To my understanding, my main service panel is 125A with a breaker of 100A. My subpanel is 100A.

I'm in the design stage of installing solar but I'm planning later in the year to install a heat pump and maybe in a couple of years an EV charger. Much later I might consider a heat pump water heater.

Per the solar installer, I don't need a panel upgrade which is good because trenching for new underground wires would cost more than $10,000 and a panel upgrade and relocation (due to currently being above the gas meter) would cost $4,500.

The current solar design is for a 9kW solar system with SolarEdge SE6000H-US. According to its specs, its maximum continuous output current @240V is 25A. The solar design says: max breaker calculation: 125A * 1.2 - 100A = 50A and they plan on installing a 35A breaker.


  1. Should the breaker for solar be equal to or larger than the maximum continuous output current of the inverter? I'm considering increasing the solar system size which would require a larger inverter. The SolarEdge SE7600H-US has an output current of 32A while the SE10000H-US has 42A. What breakers would each one of these bigger inverters need? Should I not increase the solar system size to allow capacity for the heat pump? Or should I even consider decreasing the solar system size?

  2. How many and what breakers would a heat pump need? I don't have AC. I only have a gas furnace that will be replaced with the heat pump. Currently, the furnace is in a shared 15A circuit with lights and outlets (labeled lights,outlets entry,stairs below). Can the air handler be in that shared circuit? What if I have to install two air handlers if I want two zones HVAC? What about the condenser? Will there be capacity left in the main service panel after going solar?

  3. Will there be capacity left in the main service panel to add an EV charger? Or will my only option, other than the very costly 200A upgrade, be to use the dryer outlet with one of those shared devices?

  4. How about replacing my gas water heater with a heat pump water heater? How much current would that need? Will my panel have capacity?


Pictures of my panels:

main panel main panel label enter image description here subpanel enter image description here

  • Is the solar installer with okay with your plans of using it for a heatpump ? In NZ, they are not happy about it, I guess because of the inrush/peak current. Feb 10 at 12:19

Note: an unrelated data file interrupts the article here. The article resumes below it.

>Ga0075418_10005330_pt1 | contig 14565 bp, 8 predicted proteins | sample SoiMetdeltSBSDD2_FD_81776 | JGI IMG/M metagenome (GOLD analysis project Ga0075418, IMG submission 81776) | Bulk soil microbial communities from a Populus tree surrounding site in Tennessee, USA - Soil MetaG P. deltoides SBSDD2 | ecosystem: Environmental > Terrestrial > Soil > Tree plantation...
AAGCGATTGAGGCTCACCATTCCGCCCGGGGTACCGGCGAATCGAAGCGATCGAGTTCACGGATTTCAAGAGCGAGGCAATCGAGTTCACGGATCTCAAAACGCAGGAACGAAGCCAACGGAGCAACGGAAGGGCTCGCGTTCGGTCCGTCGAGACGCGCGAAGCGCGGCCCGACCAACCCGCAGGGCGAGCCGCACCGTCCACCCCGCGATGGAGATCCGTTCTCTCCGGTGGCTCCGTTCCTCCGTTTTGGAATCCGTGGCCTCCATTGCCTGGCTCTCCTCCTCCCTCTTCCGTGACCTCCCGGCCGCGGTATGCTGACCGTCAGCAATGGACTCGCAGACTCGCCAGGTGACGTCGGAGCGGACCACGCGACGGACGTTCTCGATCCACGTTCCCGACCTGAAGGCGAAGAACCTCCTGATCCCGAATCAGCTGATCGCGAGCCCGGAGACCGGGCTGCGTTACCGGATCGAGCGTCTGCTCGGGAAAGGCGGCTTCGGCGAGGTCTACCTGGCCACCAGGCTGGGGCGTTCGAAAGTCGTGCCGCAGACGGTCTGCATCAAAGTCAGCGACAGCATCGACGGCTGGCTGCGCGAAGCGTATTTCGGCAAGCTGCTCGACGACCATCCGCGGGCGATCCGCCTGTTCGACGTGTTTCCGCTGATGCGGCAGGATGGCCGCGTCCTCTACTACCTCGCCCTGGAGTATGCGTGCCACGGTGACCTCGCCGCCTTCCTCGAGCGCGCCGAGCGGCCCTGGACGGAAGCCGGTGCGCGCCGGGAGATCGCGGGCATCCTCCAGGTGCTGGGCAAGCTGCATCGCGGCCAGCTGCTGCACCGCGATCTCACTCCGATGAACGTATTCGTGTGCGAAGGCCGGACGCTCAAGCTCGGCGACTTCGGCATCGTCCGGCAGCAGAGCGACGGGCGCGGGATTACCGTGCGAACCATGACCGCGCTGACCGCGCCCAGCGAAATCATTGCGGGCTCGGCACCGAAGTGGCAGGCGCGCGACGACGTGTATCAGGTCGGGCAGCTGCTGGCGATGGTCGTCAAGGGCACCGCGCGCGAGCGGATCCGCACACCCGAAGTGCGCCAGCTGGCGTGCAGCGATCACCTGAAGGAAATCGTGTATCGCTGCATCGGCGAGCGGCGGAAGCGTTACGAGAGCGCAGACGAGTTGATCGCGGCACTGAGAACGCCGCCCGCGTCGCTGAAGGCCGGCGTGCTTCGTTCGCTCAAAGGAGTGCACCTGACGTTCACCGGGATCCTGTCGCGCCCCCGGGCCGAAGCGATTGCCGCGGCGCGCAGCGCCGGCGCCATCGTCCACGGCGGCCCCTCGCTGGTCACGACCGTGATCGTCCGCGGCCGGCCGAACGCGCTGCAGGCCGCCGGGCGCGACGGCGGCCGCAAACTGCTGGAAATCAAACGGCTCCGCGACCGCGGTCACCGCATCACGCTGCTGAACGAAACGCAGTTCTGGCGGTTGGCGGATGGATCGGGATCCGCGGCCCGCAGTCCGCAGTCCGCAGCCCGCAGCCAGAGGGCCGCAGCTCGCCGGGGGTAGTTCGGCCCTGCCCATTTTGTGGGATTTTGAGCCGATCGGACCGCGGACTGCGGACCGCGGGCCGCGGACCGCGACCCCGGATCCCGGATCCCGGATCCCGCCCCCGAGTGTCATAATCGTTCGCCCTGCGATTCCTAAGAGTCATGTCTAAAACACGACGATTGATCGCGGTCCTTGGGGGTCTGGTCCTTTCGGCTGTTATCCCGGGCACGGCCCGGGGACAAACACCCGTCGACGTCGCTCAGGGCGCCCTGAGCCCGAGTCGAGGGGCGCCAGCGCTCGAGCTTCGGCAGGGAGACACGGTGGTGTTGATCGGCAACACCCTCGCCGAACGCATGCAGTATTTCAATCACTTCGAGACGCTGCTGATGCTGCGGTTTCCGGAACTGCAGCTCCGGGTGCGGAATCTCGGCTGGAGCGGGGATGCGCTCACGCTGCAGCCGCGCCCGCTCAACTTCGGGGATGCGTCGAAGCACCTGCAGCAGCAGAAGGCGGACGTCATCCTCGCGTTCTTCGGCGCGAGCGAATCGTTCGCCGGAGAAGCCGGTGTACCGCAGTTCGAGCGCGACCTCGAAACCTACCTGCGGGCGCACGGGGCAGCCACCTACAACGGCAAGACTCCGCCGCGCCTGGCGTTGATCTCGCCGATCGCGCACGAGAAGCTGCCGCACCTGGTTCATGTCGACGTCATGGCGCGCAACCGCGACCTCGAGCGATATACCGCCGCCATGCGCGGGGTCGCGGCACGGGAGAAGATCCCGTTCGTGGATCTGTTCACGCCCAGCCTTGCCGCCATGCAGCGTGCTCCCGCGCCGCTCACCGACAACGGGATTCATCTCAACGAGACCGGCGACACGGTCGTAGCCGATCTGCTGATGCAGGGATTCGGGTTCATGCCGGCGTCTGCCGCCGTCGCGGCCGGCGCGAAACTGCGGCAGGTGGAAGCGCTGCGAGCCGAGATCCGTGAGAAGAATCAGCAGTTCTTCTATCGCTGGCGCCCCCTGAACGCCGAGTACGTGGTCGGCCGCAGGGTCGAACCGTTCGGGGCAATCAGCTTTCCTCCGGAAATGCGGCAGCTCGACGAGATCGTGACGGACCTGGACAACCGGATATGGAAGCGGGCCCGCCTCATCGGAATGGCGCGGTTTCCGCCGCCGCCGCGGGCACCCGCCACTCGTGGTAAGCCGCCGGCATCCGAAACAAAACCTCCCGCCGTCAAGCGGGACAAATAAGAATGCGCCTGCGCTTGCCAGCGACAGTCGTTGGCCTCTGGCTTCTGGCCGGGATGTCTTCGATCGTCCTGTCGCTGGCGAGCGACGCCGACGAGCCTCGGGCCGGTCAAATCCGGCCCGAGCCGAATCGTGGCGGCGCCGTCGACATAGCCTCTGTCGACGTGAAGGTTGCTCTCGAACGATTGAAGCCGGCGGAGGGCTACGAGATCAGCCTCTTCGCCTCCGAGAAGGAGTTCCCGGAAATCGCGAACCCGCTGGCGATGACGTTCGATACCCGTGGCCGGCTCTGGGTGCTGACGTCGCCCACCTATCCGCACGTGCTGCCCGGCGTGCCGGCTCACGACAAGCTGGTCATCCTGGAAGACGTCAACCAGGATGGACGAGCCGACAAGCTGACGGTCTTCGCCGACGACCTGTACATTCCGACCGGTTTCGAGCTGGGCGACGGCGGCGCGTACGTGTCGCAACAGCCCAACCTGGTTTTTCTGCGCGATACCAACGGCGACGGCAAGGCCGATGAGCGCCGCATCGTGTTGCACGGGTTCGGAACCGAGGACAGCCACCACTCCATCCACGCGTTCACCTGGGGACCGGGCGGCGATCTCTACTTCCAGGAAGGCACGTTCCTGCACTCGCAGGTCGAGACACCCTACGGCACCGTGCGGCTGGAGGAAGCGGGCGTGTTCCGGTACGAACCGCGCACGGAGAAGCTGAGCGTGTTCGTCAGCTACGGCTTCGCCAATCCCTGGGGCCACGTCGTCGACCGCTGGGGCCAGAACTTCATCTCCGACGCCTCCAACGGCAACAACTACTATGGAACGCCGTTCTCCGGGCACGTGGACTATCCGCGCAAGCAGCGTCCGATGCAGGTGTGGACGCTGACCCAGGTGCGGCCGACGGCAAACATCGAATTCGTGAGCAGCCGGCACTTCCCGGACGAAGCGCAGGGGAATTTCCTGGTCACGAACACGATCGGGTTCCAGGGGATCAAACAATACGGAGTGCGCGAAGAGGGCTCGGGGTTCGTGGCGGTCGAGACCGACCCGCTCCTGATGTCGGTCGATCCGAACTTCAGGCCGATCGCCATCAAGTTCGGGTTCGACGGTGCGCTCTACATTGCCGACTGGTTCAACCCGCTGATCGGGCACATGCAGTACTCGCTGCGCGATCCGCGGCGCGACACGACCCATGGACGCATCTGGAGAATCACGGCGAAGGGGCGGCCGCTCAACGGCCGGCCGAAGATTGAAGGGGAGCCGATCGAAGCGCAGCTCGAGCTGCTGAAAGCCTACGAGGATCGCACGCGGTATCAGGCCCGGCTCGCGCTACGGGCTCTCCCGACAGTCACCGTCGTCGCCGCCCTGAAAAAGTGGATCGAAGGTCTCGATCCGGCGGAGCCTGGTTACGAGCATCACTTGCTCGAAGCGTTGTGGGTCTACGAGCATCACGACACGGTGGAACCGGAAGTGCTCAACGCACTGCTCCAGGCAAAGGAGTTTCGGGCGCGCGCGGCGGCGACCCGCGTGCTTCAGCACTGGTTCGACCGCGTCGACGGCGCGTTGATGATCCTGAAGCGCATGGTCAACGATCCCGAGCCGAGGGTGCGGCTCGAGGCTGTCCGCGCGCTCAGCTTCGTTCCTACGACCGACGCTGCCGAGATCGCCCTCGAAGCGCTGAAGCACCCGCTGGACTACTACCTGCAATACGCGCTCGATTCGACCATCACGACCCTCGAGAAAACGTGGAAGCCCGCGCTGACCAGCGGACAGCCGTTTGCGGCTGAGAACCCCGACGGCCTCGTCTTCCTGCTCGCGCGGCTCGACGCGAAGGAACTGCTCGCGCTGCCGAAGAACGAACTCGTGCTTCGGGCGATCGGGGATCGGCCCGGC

• They know I'm planning on installing a heat pump this year which is why my solar offset is close to 200% and they haven't raised any concerns. I'm in California in USA and many have both solar and heat pump. But then most people I know have 200A panels while mine is 125A...
    – user162793
    Feb 10 at 12:36
  • How many square feet is your house @user162793? Feb 10 at 12:43
  • It's 1940 sq. ft. Curious, how is it relevant? My understanding is there are some recommendations for panel sizes based on square feet but I'm not sure how accurate they are. By the way, based on NEC section 220.87, which unfortunately I cannot use with solar, and my last year peak usage of 1.45 kWh in a 15min window (or 1.45 * 4 kWh in 1h) I can do the following calculations: panel-rated wattage = 125A*240V/1000 = 30 kW, highest load last year = 5.8 kW, so load = 5.8 * 1.25 = 7.25 kW. So my residence could accommodate another 22.75 kW of nameplate rated devices which is plenty.
    – user162793
    Feb 10 at 13:00
  • 1
    Square footage is part of the standard load calculation that needs to be done to determine if there's enough headroom in an existing panel.
    – FreeMan
    Feb 10 at 18:27

3 Answers 3


Averting a "heavy-up" is possible, but requires us to pull out a few tricks

Everything you want to do, namely grid-tied solar, heat pump space heat, heat pump water heat, and EV charging, is possible on your existing 100A service, but we have to do some trickery to get there.

Trick #1: a bit of consolidation

The first slick trick we can pull is we can cut your load calculation by almost two kilowatts simply by consolidating your oven and your cooktop onto the same circuit. This just requires turning off the subpanel for a bit, then taking the wires off the oven breaker and splicing them to the wires from the cooktop breaker and a pair of 8AWG THHN pigtails, then landing those pigtails on the existing range breaker. As far as Code goes, this trick relies on NEC Table 220.55 Note 4, which permits a cooktop and up to two ovens to be combined and treated as a single range load for load calculation purposes.

While you're in there, you'll want to swap the top right and bottom right breakers with each other. This moves the tandem breaker in the top right to a spot labeled for accepting tandems.

Trick #2: (heat) pumping away your problems, part 1

The next trick is a fair bit trickier than the first, but lets us get both space and water heat via heat pumps without having to do a full 200A heavy-up. The best part is that it'd even work were you not in a mild climate that is considered favorable to traditional heat pumps without auxiliary heat, as modern mini-split heat pumps and reverse cycle chillers can run well below 0°F without issue, and it is the latter we will employ here as it lets us get space heat and hot water through the same mechanism.